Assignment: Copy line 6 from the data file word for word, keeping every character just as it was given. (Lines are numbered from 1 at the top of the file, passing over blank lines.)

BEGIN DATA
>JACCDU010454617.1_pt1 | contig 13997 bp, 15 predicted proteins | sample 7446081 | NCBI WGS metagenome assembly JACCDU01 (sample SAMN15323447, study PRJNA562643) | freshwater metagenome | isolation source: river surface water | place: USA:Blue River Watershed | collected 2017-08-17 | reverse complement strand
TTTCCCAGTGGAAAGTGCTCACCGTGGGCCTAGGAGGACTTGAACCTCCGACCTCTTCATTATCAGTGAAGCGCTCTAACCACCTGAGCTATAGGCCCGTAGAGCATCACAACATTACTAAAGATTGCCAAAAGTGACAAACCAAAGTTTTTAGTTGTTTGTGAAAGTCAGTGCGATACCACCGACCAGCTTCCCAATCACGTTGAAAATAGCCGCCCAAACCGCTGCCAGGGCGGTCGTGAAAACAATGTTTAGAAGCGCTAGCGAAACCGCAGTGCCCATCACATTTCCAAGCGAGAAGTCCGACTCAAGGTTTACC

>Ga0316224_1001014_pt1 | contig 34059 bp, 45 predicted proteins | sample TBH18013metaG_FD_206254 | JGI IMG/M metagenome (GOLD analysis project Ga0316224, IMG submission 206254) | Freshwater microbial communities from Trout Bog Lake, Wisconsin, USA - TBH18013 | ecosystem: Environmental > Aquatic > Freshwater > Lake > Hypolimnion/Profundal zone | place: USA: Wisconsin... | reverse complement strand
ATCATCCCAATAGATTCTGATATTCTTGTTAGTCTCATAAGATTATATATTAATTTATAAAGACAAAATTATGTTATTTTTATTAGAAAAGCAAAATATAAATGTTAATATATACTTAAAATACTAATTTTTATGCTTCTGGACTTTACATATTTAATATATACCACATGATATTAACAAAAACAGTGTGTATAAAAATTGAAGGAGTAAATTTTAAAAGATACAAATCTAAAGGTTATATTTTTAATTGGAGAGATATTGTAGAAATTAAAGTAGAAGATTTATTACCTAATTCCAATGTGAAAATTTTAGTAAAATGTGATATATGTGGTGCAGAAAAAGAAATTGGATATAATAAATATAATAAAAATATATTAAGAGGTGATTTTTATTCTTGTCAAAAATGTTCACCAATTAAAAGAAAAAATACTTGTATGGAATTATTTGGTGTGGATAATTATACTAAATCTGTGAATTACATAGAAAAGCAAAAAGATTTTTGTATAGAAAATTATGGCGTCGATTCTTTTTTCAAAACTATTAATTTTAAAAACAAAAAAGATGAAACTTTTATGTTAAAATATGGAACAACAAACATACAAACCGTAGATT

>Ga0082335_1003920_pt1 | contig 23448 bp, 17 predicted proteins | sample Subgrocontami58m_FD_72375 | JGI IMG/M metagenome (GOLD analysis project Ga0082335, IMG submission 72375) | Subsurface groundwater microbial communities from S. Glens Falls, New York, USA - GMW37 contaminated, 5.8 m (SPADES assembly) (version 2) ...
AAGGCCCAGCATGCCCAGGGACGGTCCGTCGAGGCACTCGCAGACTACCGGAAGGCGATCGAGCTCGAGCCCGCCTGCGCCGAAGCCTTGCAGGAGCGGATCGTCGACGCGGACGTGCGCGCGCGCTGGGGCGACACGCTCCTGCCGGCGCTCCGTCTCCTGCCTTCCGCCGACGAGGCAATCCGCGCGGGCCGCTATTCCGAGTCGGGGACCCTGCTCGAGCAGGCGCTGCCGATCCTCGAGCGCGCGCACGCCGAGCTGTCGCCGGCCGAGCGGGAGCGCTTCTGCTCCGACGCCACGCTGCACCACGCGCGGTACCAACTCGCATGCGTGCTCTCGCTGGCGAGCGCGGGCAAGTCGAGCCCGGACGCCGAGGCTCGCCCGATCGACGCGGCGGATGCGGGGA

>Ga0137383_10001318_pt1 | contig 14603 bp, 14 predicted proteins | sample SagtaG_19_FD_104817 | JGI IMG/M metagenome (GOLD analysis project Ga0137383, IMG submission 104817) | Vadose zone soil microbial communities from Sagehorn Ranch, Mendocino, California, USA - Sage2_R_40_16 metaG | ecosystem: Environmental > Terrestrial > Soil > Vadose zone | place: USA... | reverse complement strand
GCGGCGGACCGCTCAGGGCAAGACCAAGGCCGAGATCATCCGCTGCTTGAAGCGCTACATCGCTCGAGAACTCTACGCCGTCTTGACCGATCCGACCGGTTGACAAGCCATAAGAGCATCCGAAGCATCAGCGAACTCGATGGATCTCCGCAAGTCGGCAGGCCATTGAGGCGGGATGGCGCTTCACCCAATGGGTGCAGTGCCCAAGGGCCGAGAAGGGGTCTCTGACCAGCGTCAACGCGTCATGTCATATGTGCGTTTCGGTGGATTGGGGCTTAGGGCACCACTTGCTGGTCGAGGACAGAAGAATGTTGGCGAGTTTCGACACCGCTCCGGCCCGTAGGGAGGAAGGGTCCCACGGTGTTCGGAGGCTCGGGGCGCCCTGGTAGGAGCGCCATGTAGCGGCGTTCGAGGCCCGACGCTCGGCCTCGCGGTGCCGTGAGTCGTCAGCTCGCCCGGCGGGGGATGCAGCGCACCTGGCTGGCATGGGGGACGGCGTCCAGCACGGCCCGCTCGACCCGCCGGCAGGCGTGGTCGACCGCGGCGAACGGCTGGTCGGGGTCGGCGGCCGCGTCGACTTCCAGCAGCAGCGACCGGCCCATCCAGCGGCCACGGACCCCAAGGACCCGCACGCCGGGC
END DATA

AAGGCCCAGCATGCCCAGGGACGGTCCGTCGAGGCACTCGCAGACTACCGGAAGGCGATCGAGCTCGAGCCCGCCTGCGCCGAAGCCTTGCAGGAGCGGATCGTCGACGCGGACGTGCGCGCGCGCTGGGGCGACACGCTCCTGCCGGCGCTCCGTCTCCTGCCTTCCGCCGACGAGGCAATCCGCGCGGGCCGCTATTCCGAGTCGGGGACCCTGCTCGAGCAGGCGCTGCCGATCCTCGAGCGCGCGCACGCCGAGCTGTCGCCGGCCGAGCGGGAGCGCTTCTGCTCCGACGCCACGCTGCACCACGCGCGGTACCAACTCGCATGCGTGCTCTCGCTGGCGAGCGCGGGCAAGTCGAGCCCGGACGCCGAGGCTCGCCCGATCGACGCGGCGGATGCGGGGA